Normans Island has an interesting history.  Carlos Lehder decided that its near mid-point proximity between Miami and Colombia would make it an ideal location for his drug distribution operation.  So he built an airstrip as well as lodging facilities on the island and had small planes come in and out delivering drugs. 

One such plane didn't quite make the runway and ended up crashing into Normans Cut.  Years later the plane has made a great artifical reef and is a great snorkel.  While corrosion has impacted the site the fuselage, wing and props are still visible. 

While Carlos had a successful run in his business for many years, the DEA and Bahamian authorities did eventually shut him down.  Today the airstrip is still there but the buildings are in ruin.

The Admiral

Normans Island (Part 1) ....

After two days at Highborne Cay it was time to find a new anchorage.  An anchorage that would provide protection from the coming northerly winds.  After a look at the charts, nearby Normans Island looked like our best option.  We'd spend four days stuck at Normans and while that sounds dreadful, four days stuck in the Bahamas is really not so bad.  After all we had a beautiful beach and an inland pond to explore.

On the fourth day we turned on the radio and heard a familar voice on the other end.  It was John on Marylee.  While we were anchored on the east side of the island he, Mary and Goliath were anchored on the west side.  Once the winds subsided we hoisted the hook and surfed through Normans Cut (as the waves were still quite wicked) to locate Marylee. 

Friends and a new location could only mean two things - happy hours and more gunkholing.  Our gunkholing tooks us to the sand bars at Normans at low tide where we found plenty of conch.  After collecting what looked like the most mature specimans we went ashore and had a conch cleaning party.  Conch - always delicious but lots of work to clean and prepare.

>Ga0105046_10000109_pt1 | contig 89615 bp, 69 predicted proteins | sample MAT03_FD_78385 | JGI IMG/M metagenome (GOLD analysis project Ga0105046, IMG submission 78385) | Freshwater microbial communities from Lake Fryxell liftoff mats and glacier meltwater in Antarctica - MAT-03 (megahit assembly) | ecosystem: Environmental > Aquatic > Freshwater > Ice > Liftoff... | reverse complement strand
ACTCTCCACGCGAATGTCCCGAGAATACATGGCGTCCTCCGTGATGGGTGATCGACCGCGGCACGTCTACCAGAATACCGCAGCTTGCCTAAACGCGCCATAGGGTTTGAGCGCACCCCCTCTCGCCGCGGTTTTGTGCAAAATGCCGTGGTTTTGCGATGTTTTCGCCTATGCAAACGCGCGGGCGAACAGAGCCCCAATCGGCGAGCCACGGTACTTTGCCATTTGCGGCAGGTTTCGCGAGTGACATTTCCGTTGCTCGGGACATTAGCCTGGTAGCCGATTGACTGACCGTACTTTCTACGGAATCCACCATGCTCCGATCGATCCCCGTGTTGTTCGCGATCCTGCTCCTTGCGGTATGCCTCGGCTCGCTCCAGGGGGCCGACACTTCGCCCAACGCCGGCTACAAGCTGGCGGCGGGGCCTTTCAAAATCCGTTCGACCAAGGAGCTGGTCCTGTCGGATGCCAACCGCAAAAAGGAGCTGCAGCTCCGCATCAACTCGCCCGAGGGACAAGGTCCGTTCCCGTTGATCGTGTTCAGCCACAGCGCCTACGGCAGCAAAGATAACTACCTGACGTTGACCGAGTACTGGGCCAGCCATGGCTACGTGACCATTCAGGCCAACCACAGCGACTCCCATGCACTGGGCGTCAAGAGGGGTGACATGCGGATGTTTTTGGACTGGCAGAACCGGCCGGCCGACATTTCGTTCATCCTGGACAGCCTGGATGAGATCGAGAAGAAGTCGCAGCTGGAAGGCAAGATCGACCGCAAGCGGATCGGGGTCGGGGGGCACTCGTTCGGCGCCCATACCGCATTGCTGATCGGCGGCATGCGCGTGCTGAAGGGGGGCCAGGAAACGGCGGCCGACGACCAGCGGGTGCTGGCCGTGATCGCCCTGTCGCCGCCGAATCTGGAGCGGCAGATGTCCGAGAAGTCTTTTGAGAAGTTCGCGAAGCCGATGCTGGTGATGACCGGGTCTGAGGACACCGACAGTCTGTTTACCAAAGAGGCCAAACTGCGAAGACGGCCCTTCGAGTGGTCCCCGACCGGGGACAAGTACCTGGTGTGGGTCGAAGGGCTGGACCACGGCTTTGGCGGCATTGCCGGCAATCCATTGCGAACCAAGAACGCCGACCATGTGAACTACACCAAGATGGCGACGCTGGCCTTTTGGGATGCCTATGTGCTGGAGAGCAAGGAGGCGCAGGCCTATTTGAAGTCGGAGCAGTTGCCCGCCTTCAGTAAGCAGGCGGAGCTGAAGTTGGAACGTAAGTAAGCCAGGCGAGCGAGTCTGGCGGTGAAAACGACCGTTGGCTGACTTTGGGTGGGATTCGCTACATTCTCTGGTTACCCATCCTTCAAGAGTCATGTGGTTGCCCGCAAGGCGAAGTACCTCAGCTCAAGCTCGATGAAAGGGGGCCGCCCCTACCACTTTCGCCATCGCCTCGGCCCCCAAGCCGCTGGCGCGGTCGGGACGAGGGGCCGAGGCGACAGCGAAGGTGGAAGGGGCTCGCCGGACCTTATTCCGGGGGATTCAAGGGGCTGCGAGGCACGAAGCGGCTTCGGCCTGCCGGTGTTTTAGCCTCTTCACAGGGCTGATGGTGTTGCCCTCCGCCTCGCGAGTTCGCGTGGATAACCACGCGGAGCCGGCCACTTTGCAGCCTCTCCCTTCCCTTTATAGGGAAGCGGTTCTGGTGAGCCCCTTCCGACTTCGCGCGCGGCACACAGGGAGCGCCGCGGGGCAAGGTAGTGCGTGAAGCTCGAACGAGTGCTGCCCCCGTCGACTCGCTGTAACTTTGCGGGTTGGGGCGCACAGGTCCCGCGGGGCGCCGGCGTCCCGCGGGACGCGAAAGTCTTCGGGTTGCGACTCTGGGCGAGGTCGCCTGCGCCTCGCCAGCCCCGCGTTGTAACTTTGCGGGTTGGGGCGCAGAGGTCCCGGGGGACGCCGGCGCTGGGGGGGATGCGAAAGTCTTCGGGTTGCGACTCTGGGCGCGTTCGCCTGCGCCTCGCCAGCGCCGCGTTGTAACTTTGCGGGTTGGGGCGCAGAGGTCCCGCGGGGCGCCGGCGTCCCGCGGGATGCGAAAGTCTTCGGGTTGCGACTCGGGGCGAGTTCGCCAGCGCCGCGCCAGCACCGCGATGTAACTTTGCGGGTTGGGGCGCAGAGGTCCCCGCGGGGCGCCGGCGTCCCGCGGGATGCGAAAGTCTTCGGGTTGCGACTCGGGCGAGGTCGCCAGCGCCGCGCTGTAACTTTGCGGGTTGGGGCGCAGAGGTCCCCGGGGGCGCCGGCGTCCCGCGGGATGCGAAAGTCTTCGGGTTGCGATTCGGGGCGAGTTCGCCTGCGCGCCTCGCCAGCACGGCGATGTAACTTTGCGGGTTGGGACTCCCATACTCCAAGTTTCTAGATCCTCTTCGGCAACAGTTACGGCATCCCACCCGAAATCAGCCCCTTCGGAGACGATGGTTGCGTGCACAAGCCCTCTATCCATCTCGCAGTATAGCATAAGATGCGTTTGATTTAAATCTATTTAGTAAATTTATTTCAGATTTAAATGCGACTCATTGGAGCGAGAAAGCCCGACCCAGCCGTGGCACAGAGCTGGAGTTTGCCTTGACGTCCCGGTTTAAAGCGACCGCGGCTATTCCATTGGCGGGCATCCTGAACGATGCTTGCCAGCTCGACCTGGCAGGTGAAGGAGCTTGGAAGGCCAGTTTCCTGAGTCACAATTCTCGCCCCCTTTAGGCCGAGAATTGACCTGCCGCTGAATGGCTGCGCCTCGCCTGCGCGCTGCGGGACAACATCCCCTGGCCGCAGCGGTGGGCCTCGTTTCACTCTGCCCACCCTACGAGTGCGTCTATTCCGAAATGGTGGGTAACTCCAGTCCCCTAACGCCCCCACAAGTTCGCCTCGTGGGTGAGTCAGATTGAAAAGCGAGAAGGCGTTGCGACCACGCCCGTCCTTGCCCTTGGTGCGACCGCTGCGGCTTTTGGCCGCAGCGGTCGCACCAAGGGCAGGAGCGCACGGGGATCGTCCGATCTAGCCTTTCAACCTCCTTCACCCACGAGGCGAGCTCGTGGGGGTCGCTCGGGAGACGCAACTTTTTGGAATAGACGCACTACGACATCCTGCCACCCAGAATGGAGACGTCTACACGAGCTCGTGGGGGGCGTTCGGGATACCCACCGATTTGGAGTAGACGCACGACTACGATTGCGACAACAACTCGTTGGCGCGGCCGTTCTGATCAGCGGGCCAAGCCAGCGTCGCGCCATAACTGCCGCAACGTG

The Admiral

Highborne ....

Once the front passed we were able to sail across the Yellow Bank to Highborne Cay - our entry point into the Exuma islands.  There we went ashore and explored the pristine beaches.

Once back on board the Breezer we decided to explore the nearby coral heads.  Tucked underneath one Dave found a lonely little lobster just waiting for us.  He weighed in at over three pounds and sported a nine inch tail. An excellent catch for our first venture out.

The Admiral

Nassau ...

Next was Nassau.  As we approached, it was apparant that Nassau was busy with tourist traffic given all the cruise ships in port.  Off in the distance we could see Atlantis on Paradise Island.  During our previous stay we had anchored west of the city but this trip we opted to travel through the busy Nassau Harbor and anchor on the east side. 
After dropping the hook we went ashore and it took the Captain all of 15 minutes to find - yep - a Dairy Queen.  I swear the guy has a DQ homing signal hidden somewhere.  We, of course, had to stop.  After all, it would likely be the last DQ we would see in quite a while.  We also found more important things along the way like a supermarket and liquor store. 
We spent several days in Nassau as we waited for a cold front to pass.  We explored the downtown district and spent our days bustling about like the tourists off the cruise ships.  We stopped at Potters Cay, Fish Fry Village and generally bummed around.  Our favorite stop was on Paradise Island where we stopped at the Aquarium at Atlantis.  The size of the aquarium surprised us and the number of fish amazed us further.  The sea animals included a hge manta ray with a wingspan larger than Dave or I's.  Truly unbelievable.
The Admiral
Photos 1 & 2:  Approaching Nassau Harbor
Photo 3:           Dave finds heaven
Photo 4:           Atlantis Aquarium
Photo 5:           Jellyfish at the Atlantis Aquarium